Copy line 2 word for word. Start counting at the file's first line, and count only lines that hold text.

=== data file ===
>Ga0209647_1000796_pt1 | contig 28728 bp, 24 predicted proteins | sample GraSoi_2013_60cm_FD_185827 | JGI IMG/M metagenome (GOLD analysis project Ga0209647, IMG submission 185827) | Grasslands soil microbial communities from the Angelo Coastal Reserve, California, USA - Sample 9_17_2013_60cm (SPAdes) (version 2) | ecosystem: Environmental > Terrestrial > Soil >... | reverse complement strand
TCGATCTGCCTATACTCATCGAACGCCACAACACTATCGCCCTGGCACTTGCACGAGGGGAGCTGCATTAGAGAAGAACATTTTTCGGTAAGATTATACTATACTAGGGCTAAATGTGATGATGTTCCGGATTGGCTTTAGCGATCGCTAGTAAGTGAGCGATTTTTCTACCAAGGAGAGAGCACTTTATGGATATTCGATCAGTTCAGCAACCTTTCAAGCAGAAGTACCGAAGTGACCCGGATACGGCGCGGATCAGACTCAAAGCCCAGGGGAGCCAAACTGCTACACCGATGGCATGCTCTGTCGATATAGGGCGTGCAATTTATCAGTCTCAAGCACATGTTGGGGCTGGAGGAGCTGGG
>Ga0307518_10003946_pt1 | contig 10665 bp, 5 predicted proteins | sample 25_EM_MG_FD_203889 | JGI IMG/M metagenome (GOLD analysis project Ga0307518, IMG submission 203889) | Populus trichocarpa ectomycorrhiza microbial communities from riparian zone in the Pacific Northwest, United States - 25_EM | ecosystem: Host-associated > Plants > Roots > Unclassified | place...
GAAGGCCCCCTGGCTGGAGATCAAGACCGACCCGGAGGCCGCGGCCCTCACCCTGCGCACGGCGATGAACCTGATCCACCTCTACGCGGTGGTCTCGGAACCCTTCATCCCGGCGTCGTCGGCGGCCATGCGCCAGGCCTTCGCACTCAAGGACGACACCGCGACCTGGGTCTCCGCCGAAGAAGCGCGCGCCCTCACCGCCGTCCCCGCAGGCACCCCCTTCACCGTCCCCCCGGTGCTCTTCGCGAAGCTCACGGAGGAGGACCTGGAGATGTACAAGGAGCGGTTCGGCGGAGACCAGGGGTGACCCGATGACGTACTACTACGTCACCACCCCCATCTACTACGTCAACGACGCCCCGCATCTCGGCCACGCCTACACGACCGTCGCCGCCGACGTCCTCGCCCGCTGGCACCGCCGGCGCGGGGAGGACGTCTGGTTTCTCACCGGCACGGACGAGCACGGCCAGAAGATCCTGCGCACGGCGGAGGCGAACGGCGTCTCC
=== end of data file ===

TCGATCTGCCTATACTCATCGAACGCCACAACACTATCGCCCTGGCACTTGCACGAGGGGAGCTGCATTAGAGAAGAACATTTTTCGGTAAGATTATACTATACTAGGGCTAAATGTGATGATGTTCCGGATTGGCTTTAGCGATCGCTAGTAAGTGAGCGATTTTTCTACCAAGGAGAGAGCACTTTATGGATATTCGATCAGTTCAGCAACCTTTCAAGCAGAAGTACCGAAGTGACCCGGATACGGCGCGGATCAGACTCAAAGCCCAGGGGAGCCAAACTGCTACACCGATGGCATGCTCTGTCGATATAGGGCGTGCAATTTATCAGTCTCAAGCACATGTTGGGGCTGGAGGAGCTGGG